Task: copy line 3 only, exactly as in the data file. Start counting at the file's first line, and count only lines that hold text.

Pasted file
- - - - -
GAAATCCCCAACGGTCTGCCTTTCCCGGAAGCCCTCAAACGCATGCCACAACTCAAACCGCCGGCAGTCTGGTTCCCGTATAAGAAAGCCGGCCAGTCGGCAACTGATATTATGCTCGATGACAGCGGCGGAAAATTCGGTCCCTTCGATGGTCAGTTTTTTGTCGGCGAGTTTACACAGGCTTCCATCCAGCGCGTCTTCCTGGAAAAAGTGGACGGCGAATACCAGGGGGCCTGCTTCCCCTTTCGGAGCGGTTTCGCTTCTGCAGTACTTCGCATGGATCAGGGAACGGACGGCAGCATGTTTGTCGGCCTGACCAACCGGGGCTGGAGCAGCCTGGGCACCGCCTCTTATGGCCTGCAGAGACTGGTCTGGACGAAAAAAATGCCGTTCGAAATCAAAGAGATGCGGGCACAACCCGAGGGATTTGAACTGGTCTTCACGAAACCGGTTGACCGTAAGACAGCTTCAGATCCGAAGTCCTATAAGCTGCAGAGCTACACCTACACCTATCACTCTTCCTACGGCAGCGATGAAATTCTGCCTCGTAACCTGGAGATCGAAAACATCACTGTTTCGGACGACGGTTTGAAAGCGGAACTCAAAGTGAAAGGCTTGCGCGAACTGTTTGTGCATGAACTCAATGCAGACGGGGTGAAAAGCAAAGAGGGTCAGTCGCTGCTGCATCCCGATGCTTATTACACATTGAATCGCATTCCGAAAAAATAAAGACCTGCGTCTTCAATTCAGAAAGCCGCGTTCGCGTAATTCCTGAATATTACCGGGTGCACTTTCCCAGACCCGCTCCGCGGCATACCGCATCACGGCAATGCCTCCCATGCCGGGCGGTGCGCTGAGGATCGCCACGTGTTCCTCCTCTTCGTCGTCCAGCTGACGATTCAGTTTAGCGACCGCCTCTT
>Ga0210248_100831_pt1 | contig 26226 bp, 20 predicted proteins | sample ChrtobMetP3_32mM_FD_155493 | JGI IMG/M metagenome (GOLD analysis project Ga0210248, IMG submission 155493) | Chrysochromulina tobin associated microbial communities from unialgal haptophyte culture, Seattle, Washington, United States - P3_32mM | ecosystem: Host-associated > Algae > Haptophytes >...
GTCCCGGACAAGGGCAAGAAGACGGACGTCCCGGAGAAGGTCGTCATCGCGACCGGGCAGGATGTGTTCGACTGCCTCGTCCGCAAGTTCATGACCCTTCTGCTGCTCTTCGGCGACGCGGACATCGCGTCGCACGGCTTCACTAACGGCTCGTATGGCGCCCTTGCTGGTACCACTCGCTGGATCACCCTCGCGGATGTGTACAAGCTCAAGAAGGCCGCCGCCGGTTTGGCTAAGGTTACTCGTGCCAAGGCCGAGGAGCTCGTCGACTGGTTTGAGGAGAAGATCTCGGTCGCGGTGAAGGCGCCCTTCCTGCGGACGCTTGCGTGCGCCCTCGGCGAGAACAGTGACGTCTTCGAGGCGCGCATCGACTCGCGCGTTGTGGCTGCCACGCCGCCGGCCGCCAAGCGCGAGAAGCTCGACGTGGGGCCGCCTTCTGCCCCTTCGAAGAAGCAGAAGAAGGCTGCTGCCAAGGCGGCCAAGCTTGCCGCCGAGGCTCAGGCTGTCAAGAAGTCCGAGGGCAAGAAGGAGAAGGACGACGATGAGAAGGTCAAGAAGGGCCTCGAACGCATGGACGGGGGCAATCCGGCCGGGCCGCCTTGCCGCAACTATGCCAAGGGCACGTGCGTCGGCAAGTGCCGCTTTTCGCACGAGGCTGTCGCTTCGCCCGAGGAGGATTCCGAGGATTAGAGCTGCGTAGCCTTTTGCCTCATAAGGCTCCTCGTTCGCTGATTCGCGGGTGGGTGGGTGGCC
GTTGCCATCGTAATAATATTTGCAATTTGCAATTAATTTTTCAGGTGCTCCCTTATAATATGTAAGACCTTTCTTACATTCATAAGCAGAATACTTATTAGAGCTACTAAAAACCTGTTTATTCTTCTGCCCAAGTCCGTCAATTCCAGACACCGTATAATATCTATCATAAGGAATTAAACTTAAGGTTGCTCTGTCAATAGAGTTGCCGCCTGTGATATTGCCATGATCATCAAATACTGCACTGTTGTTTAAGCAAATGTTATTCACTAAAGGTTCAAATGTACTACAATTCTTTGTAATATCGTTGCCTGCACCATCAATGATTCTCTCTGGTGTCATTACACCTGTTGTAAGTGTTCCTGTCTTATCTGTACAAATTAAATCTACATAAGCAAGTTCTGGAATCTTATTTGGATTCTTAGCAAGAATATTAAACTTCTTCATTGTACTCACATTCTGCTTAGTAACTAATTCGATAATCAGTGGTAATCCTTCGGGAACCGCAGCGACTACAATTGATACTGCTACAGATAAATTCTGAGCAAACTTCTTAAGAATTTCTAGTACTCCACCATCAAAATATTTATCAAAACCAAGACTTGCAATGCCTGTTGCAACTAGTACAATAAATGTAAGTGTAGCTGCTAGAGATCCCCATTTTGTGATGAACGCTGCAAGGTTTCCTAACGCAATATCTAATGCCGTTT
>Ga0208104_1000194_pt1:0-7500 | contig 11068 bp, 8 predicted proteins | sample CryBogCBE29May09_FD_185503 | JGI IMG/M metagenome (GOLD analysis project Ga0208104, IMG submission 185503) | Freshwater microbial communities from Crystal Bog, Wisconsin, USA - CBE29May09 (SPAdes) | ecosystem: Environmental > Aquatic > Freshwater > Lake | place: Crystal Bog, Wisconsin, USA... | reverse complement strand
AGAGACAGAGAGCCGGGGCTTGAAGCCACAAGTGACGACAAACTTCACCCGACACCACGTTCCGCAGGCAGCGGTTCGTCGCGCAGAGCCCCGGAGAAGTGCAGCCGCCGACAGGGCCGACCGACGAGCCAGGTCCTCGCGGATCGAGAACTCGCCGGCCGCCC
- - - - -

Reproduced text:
GTCCCGGACAAGGGCAAGAAGACGGACGTCCCGGAGAAGGTCGTCATCGCGACCGGGCAGGATGTGTTCGACTGCCTCGTCCGCAAGTTCATGACCCTTCTGCTGCTCTTCGGCGACGCGGACATCGCGTCGCACGGCTTCACTAACGGCTCGTATGGCGCCCTTGCTGGTACCACTCGCTGGATCACCCTCGCGGATGTGTACAAGCTCAAGAAGGCCGCCGCCGGTTTGGCTAAGGTTACTCGTGCCAAGGCCGAGGAGCTCGTCGACTGGTTTGAGGAGAAGATCTCGGTCGCGGTGAAGGCGCCCTTCCTGCGGACGCTTGCGTGCGCCCTCGGCGAGAACAGTGACGTCTTCGAGGCGCGCATCGACTCGCGCGTTGTGGCTGCCACGCCGCCGGCCGCCAAGCGCGAGAAGCTCGACGTGGGGCCGCCTTCTGCCCCTTCGAAGAAGCAGAAGAAGGCTGCTGCCAAGGCGGCCAAGCTTGCCGCCGAGGCTCAGGCTGTCAAGAAGTCCGAGGGCAAGAAGGAGAAGGACGACGATGAGAAGGTCAAGAAGGGCCTCGAACGCATGGACGGGGGCAATCCGGCCGGGCCGCCTTGCCGCAACTATGCCAAGGGCACGTGCGTCGGCAAGTGCCGCTTTTCGCACGAGGCTGTCGCTTCGCCCGAGGAGGATTCCGAGGATTAGAGCTGCGTAGCCTTTTGCCTCATAAGGCTCCTCGTTCGCTGATTCGCGGGTGGGTGGGTGGCC